Porn star Michael Lucas was once asked if certain performers in his gay porn films were really straight, and he gave a good answer, something along the lines of how they lead "straight lifestyles" but were "very enthusiastic" whether they were doing gay or straight porn. Let's say he was tactful and leave it at that.
I don't think so.
Many so-called "gay for pay" people are, sadly, ashamed of their lusts for men but indulge in those lusts because -- let's face it -- sex is a powerful force. If they're porn stars or prostitutes they can say to themselves and everyone else: "See I'm not gay. I'm just doing it for the money."
Matt Sanchez is a particularly pernicious example of this.
To say it's "pre-Stonewall" is an understatement.
Gay Pride should have wiped away these negative feelings, but for some people it's darkest before the dawn.
Thursday, June 26, 2008
Well, maybe you do. A picture of a hot guy or a massive member attached to a private message on a gay dating site can make some men take any risk. There are some things you can do to protect yourself from bad scenes if you meet someone in a bar:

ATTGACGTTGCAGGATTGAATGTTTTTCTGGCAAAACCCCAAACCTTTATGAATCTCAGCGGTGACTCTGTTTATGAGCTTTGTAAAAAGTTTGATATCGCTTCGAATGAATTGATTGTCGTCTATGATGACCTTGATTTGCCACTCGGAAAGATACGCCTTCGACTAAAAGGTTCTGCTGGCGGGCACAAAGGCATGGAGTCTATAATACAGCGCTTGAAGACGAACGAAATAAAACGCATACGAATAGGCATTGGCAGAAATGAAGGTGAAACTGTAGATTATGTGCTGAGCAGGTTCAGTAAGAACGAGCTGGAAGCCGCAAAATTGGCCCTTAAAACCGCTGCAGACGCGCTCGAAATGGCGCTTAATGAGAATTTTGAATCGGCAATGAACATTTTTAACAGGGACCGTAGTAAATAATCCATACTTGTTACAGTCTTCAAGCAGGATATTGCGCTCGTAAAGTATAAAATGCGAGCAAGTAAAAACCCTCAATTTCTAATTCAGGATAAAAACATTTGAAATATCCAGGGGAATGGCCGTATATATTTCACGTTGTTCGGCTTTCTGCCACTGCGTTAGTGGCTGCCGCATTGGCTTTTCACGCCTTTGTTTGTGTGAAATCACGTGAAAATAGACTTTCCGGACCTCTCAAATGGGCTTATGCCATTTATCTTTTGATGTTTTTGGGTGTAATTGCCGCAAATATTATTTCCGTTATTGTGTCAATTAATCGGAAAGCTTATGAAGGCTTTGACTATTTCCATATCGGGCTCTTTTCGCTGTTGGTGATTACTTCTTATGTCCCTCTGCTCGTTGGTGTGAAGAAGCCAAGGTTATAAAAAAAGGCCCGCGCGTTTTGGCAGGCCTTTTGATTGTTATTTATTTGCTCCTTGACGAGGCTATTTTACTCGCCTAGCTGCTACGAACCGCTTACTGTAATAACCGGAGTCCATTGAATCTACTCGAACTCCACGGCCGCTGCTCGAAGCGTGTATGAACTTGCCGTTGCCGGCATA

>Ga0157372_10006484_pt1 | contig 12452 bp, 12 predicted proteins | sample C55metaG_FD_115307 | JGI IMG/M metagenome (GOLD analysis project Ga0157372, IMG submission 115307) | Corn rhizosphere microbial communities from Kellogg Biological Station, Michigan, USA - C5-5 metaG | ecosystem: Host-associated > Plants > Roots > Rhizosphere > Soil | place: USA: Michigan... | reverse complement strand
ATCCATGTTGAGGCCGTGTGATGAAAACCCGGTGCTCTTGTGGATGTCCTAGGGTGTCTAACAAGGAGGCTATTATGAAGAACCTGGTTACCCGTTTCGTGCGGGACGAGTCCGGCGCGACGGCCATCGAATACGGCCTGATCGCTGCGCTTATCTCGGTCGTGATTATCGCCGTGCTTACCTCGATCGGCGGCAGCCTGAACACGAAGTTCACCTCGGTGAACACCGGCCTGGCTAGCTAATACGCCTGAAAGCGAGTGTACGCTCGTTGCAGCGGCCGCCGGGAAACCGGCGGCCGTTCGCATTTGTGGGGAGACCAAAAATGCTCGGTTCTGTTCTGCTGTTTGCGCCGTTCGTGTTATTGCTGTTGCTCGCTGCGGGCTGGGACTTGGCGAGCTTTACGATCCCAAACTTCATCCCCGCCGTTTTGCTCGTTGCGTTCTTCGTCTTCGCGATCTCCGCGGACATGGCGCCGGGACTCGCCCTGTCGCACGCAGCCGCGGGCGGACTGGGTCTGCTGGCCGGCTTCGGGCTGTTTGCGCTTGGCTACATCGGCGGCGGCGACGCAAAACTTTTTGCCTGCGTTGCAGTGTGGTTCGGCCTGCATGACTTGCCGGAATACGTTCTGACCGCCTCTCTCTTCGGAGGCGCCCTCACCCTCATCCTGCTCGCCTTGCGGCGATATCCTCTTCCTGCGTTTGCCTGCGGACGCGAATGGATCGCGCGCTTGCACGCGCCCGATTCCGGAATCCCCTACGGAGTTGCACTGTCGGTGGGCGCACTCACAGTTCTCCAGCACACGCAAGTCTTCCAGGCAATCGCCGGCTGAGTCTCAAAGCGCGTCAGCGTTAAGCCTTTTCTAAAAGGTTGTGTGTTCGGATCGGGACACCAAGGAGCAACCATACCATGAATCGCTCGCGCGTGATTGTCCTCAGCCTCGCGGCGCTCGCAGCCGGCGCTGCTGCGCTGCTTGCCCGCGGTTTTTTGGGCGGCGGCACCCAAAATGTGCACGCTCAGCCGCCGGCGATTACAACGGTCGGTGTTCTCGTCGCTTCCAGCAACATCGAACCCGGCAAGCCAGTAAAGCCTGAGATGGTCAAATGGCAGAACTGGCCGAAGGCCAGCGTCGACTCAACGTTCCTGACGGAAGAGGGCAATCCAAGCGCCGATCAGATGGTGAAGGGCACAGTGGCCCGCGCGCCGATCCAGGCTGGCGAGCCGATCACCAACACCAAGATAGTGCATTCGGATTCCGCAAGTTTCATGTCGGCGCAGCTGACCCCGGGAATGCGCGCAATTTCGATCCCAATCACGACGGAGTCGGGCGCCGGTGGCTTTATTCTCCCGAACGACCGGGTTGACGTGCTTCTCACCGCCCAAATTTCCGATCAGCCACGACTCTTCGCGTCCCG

1.) Don't get so crap-faced that you don't know what you're doing or who you're doing it with.
2.) Carry plenty of condoms. Most bars have jars full of them, or ask the bartender.
3.) If someone seems too good to be true -- they're definitely way out of your league -- maybe they have less than pleasant motives for wanting to get together.
4.) Ask the other customers, preferably regulars, as well as the bartender, if they know the guy you're planning to go off with. Is he a complete stranger to everyone? Is he well-known as a nice guy in the bar?
5.) If you go off with a stranger, make sure you introduce him to a few people, and that he knows that they know who you're going off with.
6.) If someone is sending out bad signals, listen to your brain and don't go with him.